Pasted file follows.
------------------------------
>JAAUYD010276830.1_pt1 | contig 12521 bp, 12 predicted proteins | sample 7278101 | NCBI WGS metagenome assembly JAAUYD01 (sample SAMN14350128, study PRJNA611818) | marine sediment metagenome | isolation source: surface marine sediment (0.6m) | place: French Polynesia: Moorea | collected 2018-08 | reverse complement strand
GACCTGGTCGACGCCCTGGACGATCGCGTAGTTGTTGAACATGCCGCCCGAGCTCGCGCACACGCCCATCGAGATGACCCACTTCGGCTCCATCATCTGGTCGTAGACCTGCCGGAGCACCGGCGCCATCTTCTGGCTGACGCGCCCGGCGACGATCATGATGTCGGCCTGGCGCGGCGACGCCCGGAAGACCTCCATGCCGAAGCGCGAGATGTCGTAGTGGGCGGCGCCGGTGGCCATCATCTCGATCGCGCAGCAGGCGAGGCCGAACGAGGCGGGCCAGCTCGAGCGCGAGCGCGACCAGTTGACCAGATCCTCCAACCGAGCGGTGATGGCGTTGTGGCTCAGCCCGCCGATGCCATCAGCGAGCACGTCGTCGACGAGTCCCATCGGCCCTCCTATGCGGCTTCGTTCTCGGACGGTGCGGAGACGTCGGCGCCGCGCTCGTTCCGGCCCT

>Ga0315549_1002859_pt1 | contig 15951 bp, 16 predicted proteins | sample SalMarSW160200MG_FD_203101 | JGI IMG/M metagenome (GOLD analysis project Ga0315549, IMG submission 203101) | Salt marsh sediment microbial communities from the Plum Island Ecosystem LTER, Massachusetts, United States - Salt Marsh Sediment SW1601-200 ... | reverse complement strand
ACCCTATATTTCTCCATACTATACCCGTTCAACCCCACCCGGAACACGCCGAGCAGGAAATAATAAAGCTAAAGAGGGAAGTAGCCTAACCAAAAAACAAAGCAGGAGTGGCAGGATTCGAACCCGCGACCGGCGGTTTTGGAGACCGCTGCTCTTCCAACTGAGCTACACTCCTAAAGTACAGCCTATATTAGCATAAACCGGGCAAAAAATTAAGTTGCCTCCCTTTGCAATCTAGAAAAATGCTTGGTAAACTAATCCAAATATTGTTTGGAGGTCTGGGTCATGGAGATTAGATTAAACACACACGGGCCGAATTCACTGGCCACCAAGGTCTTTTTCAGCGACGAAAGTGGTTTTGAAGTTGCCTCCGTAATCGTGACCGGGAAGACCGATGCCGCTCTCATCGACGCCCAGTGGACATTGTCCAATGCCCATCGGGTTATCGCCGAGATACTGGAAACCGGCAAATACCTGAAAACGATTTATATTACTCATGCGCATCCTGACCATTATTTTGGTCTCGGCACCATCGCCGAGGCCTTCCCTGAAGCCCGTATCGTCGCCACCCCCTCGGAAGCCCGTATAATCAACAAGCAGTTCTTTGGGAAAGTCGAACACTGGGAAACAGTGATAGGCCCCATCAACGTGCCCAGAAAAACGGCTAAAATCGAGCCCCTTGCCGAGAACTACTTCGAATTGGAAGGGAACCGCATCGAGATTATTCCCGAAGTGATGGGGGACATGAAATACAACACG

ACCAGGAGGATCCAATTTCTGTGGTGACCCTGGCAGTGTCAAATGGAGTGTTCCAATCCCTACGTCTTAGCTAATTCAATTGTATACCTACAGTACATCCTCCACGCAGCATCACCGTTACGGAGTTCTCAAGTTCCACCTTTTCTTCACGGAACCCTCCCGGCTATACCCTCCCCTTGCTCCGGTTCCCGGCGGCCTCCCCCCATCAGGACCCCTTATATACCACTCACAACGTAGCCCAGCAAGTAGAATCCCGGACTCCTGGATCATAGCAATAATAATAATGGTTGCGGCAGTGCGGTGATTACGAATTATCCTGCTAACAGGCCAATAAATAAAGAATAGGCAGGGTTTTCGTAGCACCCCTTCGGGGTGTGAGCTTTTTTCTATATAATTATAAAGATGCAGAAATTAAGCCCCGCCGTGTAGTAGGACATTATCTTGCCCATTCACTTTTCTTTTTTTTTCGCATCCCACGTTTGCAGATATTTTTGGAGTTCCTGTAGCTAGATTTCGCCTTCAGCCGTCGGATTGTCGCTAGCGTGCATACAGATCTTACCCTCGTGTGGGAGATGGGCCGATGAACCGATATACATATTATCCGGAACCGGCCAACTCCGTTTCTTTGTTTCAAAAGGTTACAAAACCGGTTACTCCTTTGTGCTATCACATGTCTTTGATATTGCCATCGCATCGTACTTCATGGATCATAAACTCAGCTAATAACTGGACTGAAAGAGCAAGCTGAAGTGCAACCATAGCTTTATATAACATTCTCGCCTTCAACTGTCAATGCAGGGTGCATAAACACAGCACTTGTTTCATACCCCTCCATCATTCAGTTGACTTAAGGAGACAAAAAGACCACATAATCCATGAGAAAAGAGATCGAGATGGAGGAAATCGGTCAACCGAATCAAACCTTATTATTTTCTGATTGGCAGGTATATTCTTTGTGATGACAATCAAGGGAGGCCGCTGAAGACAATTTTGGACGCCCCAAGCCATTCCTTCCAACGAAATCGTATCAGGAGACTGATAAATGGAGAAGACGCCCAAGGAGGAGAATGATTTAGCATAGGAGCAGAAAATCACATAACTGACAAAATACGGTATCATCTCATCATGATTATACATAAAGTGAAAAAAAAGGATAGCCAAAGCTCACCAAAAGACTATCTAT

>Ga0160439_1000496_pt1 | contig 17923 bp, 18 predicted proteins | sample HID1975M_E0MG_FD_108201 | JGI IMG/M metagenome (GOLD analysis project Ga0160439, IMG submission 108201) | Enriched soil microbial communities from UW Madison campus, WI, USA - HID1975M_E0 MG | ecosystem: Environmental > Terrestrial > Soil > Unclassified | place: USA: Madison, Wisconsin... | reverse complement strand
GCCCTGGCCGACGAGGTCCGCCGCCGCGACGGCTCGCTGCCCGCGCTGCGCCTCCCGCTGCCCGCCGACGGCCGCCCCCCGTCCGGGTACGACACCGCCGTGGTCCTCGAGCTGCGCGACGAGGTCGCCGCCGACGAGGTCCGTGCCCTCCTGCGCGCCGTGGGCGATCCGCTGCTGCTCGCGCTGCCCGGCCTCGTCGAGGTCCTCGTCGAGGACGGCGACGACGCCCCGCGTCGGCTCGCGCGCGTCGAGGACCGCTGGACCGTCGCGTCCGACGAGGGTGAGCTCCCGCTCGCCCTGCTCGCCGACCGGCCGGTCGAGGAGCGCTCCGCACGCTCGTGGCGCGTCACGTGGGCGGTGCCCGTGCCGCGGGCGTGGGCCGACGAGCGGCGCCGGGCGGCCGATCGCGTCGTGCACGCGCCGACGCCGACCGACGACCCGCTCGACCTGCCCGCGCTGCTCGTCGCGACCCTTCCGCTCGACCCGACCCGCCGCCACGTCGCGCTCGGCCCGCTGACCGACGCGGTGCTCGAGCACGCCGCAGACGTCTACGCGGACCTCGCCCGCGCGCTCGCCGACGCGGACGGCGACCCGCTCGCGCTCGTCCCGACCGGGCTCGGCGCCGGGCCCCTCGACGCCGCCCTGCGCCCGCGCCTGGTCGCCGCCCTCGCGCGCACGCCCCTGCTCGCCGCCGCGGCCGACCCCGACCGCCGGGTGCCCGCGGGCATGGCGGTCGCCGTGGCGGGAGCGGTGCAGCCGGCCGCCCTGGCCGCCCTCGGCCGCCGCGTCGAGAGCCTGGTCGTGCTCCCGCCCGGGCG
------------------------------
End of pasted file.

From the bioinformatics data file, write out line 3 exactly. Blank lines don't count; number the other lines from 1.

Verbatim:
>Ga0315549_1002859_pt1 | contig 15951 bp, 16 predicted proteins | sample SalMarSW160200MG_FD_203101 | JGI IMG/M metagenome (GOLD analysis project Ga0315549, IMG submission 203101) | Salt marsh sediment microbial communities from the Plum Island Ecosystem LTER, Massachusetts, United States - Salt Marsh Sediment SW1601-200 ... | reverse complement strand